New Haven, CT (PressExposure) May 09, 2009 -- Do you know why the Dutch settled at Sint Maarten [http://www.portocupecoy.com/location]? Well, the answer is actually very simple â salt. During the 17th century has become one of the most prized ingredients in Europe and it was in the numberous ponds in Sint Maarten /St Martin island that these crystallized grains are being harvested. Of course, the islandâs strategic position was a great advantage for a seafaring country such as the Netherlands.
Sint Maarten [http://www.portocupecoy.com/location] was discovered by Christopher Columbus in 1493, during his second voyage to the New World. He named it after St. Martin of Tours because he found the island on his feast day. Today, November 11 is used to celebrate the three century long friendship and coexistence of the French and the Dutch in Sint Maarten.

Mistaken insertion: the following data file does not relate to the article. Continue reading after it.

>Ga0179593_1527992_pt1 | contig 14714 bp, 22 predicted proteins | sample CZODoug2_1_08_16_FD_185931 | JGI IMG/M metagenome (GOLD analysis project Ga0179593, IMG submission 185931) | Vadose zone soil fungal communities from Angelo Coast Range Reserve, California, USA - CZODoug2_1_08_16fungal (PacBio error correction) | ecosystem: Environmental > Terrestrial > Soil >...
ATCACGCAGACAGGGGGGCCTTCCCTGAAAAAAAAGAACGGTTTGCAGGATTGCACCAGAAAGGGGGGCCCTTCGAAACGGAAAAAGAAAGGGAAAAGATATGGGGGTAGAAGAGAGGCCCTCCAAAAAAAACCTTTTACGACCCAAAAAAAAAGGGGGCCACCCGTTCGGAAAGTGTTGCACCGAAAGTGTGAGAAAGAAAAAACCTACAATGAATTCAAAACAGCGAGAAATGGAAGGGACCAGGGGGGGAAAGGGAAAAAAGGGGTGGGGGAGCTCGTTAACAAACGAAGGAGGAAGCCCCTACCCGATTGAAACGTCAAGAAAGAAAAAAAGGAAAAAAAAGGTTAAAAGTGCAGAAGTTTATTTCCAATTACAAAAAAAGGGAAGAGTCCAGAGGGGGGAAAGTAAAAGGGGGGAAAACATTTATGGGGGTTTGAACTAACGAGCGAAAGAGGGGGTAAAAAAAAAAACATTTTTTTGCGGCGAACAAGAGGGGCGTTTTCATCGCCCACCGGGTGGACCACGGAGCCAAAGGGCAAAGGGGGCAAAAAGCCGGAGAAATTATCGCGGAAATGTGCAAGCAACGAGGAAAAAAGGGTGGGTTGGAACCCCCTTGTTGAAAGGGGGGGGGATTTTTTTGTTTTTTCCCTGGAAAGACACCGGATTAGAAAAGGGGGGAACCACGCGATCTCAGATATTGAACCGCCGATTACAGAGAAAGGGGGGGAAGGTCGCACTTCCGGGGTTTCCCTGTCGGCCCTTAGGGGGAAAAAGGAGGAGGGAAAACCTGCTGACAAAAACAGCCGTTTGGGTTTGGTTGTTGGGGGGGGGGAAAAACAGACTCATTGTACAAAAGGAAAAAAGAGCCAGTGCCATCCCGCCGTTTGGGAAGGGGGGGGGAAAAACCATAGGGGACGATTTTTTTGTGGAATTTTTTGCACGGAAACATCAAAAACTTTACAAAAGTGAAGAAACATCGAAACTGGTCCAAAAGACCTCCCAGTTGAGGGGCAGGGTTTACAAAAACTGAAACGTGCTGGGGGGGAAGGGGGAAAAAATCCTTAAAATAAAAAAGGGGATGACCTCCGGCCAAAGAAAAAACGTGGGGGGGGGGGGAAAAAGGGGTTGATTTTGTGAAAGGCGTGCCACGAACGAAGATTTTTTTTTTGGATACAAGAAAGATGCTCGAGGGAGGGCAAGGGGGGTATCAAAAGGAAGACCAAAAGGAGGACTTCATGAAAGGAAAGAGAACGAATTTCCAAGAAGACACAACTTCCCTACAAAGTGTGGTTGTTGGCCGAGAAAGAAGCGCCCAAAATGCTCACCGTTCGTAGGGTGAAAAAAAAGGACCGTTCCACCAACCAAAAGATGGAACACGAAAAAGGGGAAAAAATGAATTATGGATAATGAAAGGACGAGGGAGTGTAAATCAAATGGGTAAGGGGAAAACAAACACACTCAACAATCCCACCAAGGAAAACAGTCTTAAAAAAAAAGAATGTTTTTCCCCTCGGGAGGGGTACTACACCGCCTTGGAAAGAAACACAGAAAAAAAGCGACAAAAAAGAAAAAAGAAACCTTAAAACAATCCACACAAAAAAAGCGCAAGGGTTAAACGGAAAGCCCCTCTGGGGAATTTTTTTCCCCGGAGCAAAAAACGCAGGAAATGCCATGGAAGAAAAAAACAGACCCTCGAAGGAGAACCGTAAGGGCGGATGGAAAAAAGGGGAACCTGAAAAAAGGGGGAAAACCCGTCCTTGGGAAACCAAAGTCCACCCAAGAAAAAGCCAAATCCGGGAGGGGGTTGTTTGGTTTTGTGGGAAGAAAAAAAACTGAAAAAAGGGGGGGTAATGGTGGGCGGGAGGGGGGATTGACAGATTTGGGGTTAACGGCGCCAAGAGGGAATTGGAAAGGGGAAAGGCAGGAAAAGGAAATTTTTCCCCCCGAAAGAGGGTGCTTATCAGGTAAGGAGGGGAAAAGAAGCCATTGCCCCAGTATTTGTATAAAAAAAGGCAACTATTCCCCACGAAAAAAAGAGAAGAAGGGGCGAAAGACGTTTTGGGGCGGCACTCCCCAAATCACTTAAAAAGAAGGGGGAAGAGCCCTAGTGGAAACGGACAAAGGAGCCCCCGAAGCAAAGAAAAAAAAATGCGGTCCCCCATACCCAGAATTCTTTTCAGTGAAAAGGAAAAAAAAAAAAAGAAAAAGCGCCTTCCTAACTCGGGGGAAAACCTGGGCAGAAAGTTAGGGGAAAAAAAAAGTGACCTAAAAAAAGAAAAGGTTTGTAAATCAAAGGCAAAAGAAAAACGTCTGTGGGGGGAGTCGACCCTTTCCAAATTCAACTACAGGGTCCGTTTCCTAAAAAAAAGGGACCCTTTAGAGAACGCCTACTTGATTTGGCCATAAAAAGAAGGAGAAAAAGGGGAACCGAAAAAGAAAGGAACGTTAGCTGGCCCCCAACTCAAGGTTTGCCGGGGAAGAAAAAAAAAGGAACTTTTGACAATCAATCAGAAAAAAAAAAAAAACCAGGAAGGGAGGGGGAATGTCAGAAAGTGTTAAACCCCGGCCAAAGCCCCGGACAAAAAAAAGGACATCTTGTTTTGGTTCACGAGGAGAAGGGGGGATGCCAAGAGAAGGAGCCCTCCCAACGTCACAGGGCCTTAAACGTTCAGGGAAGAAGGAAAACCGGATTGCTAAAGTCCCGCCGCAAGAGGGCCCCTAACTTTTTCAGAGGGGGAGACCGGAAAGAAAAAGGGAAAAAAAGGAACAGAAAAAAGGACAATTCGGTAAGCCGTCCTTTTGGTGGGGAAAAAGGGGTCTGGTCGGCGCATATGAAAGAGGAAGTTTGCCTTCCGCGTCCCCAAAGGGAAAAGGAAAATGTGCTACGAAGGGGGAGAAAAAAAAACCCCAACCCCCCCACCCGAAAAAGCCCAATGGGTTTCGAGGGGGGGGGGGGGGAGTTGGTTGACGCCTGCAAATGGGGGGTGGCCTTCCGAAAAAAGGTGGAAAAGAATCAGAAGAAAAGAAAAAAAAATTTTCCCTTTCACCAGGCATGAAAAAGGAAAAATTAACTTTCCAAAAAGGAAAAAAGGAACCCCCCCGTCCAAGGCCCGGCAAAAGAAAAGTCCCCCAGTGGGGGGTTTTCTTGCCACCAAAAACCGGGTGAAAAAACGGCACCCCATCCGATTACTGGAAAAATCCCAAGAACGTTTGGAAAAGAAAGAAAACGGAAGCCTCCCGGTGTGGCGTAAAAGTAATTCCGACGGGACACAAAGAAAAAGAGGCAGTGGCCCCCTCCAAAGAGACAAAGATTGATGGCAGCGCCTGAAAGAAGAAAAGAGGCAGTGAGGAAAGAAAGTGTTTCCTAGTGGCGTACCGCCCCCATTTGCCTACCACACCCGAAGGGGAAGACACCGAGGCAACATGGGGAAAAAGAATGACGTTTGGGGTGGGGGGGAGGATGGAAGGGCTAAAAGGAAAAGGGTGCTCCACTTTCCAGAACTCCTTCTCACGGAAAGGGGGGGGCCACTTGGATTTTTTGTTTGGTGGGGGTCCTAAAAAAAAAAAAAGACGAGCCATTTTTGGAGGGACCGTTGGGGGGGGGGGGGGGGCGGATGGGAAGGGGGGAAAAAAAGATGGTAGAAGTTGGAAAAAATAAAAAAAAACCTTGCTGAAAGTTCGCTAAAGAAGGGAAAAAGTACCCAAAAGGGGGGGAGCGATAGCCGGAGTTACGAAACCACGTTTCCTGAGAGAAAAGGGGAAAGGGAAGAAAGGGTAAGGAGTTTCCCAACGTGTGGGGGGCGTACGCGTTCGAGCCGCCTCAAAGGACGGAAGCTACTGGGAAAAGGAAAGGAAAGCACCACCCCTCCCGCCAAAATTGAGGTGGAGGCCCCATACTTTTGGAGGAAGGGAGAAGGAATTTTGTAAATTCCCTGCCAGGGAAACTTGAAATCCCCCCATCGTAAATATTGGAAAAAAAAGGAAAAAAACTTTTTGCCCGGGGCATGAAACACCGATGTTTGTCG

It was in August 1631 when the Dutch settled in the island, but a small French village, known as the Quartier dâOrlÃ©ans with about 14 families, has already been living in the island since 1629. But the Spanish viewed the island as a part of their empire and launched an attack against the Dutch in order to regain their property. The mighty Spanish won and sent the Dutch packing. The Spanish created a fort in order to reinforce their defense. To this day, the remnants of the old Spanish Fort can still be seen around Monte Vista at the tip of the Pointe Blanche Peninsula.
But the Spanish soon tired of Sint Maarten and left the island in 1648, allowing the Dutch free to return. The open border in the Caribbean island known as Soualiga (Land of Salt), now known as St Martin island [http://www.portocupecoy.com/location/lifestyle-attractions], was then founded. Today, the border is marked with a welcome sign and in this part of the world, you can be in both countries at the same time.
Determined to share the island and the many advantages it offers, the Dutch and the French signed the Treaty of Concordia, which is still in effect today. With the development of air travel and the need of tourists to find areas with secluded white beaches, sint maarten/st martin island changed from a plantation to become one of the most sought after vacation destination today!